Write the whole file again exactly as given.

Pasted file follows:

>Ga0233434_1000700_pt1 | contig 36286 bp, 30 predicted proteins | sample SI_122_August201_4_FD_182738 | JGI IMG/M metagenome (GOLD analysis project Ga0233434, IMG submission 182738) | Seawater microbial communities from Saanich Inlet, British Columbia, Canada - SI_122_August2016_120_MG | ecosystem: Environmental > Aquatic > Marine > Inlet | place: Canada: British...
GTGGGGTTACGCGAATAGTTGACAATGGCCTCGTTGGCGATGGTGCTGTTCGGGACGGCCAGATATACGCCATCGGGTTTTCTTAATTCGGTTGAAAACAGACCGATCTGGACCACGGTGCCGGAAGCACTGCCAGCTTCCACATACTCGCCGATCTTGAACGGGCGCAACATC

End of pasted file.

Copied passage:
>Ga0233434_1000700_pt1 | contig 36286 bp, 30 predicted proteins | sample SI_122_August201_4_FD_182738 | JGI IMG/M metagenome (GOLD analysis project Ga0233434, IMG submission 182738) | Seawater microbial communities from Saanich Inlet, British Columbia, Canada - SI_122_August2016_120_MG | ecosystem: Environmental > Aquatic > Marine > Inlet | place: Canada: British...
GTGGGGTTACGCGAATAGTTGACAATGGCCTCGTTGGCGATGGTGCTGTTCGGGACGGCCAGATATACGCCATCGGGTTTTCTTAATTCGGTTGAAAACAGACCGATCTGGACCACGGTGCCGGAAGCACTGCCAGCTTCCACATACTCGCCGATCTTGAACGGGCGCAACATC